Ethiopian women are flocking to the labour market making money of their own. Does this mean that there will be more gender equality? With a grant from the Research Council of Norway's scheme for Young Talented Researchers, CMI’s Lovise Aalen will lead a new project studying the impact of economic growth on the lives of women in developmental states.

Increasing local ownership, reducing administrative costs

27 Oct 2014
A new report concludes that Norwegian umbrella and network organisations are effective in building capacity in the South, but are cost-inefficient and have poor systems for monitoring and evaluations. Researchers recommend a channeling of more funds to funding mechanisms for civil society in the South rather than leaning on umbrella and network organisations in Norway.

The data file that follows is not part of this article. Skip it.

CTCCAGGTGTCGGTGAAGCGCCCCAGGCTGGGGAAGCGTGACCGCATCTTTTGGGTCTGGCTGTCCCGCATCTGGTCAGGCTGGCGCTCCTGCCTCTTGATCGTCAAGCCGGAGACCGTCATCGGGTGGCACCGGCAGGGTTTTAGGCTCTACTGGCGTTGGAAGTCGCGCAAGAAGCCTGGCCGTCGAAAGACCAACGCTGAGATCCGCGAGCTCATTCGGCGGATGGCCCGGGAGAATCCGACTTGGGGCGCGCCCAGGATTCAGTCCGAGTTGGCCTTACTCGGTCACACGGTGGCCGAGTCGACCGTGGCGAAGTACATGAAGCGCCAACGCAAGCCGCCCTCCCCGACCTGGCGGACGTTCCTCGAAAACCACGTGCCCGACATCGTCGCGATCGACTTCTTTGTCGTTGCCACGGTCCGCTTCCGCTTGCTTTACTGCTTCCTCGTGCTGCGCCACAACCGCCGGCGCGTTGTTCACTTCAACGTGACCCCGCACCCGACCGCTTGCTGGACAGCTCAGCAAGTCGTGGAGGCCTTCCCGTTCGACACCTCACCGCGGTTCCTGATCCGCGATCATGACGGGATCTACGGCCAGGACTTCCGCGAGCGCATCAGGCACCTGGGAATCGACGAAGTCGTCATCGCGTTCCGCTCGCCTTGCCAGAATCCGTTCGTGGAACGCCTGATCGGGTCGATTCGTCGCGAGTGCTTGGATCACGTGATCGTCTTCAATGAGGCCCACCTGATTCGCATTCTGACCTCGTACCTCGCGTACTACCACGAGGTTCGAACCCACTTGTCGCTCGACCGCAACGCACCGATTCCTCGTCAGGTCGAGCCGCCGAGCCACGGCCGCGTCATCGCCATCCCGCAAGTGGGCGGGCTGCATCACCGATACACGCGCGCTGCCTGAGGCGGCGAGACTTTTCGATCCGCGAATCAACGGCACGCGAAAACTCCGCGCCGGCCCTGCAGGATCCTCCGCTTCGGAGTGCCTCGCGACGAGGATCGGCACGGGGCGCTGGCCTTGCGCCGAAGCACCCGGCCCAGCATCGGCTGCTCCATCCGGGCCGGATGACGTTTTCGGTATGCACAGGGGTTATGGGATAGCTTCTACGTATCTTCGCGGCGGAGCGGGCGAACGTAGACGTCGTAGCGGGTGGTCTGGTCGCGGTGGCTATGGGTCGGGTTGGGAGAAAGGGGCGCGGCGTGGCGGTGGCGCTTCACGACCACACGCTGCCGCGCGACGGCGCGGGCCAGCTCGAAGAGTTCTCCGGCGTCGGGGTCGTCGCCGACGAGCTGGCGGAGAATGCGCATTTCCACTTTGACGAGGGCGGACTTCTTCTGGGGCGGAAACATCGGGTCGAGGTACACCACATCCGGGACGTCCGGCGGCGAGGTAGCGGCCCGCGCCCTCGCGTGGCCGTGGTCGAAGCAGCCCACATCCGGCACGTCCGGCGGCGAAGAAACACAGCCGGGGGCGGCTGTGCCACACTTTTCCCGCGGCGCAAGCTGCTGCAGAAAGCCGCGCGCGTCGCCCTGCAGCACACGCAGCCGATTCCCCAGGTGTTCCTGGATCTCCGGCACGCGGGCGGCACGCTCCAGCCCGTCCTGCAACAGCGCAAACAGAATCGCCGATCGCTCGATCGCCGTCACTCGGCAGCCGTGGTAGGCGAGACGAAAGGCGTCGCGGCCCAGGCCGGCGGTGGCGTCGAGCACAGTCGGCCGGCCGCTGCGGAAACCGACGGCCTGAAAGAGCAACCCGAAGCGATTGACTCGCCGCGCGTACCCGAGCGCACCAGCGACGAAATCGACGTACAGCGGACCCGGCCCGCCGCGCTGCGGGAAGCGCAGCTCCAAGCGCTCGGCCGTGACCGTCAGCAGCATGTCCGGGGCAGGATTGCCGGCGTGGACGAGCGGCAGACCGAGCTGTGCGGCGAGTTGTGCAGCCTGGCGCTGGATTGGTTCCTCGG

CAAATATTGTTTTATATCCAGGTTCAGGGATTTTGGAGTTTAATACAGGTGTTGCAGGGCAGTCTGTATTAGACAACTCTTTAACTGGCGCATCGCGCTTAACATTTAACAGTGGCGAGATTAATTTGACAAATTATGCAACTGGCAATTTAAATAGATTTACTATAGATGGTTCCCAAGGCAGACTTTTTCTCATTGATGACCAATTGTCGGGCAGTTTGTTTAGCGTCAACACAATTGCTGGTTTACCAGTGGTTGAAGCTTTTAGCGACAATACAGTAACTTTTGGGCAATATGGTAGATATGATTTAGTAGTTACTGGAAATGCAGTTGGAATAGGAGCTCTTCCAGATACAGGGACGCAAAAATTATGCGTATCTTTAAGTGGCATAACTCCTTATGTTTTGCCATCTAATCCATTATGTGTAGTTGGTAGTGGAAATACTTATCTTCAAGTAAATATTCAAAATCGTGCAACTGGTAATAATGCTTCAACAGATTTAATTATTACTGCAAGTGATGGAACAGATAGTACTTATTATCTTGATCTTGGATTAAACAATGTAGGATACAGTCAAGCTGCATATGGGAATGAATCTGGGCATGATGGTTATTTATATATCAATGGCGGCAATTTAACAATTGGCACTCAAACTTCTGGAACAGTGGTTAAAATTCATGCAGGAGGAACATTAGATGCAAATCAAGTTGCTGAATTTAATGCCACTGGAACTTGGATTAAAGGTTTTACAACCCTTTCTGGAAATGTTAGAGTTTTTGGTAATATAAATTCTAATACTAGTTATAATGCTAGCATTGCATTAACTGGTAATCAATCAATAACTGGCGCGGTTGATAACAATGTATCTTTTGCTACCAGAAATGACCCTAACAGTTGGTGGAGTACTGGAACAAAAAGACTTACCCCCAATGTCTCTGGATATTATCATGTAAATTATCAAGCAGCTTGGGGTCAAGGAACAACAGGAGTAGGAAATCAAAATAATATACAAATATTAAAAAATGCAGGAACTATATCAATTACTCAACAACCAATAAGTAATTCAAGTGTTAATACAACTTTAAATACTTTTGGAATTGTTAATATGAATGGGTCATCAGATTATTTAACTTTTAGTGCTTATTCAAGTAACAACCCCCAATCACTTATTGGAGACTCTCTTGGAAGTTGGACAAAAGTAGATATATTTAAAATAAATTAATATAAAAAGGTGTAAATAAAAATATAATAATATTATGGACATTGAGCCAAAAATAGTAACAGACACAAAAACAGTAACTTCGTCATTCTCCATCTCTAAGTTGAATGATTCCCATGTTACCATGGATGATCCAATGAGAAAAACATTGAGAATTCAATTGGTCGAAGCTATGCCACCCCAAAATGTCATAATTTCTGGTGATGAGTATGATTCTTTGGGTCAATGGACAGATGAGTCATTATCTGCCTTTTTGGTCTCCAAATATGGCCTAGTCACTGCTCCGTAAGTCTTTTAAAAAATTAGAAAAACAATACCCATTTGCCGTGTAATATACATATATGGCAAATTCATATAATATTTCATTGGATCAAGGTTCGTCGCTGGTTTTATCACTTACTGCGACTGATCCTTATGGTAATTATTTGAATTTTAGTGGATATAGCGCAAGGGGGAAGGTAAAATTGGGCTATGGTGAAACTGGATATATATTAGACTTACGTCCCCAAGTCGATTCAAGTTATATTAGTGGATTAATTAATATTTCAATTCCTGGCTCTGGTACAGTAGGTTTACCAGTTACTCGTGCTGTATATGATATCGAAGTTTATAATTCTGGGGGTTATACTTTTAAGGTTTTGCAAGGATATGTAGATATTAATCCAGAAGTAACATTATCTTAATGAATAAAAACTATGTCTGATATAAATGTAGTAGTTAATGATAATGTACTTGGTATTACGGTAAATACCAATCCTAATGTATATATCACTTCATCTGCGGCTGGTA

Following guidelines saves lives

28 Aug 2014
Pneumonia is the biggest child killer in developing countries. Simple medical procedures can improve diagnosis and save lives. Yet, studies show that many clinicians do not perform these procedures. Why?

Girls need career possibilities

28 Aug 2014
Family planning policies have been implemented around the world for decades, but with limited results. This is also the case in Tanzania where school dropout is a big problem and the majority of girls get pregnant by the age of 20. What are they doing wrong?

How to convince nurses to work in rural areas

30 Jun 2014
Tanzanian nurses are reluctant to work in rural areas. - Offering further education and free housing may convince many more to move to remote areas, says CMI director Ottar Mæstad.

Out of poverty with inclusive policy

17 Jun 2014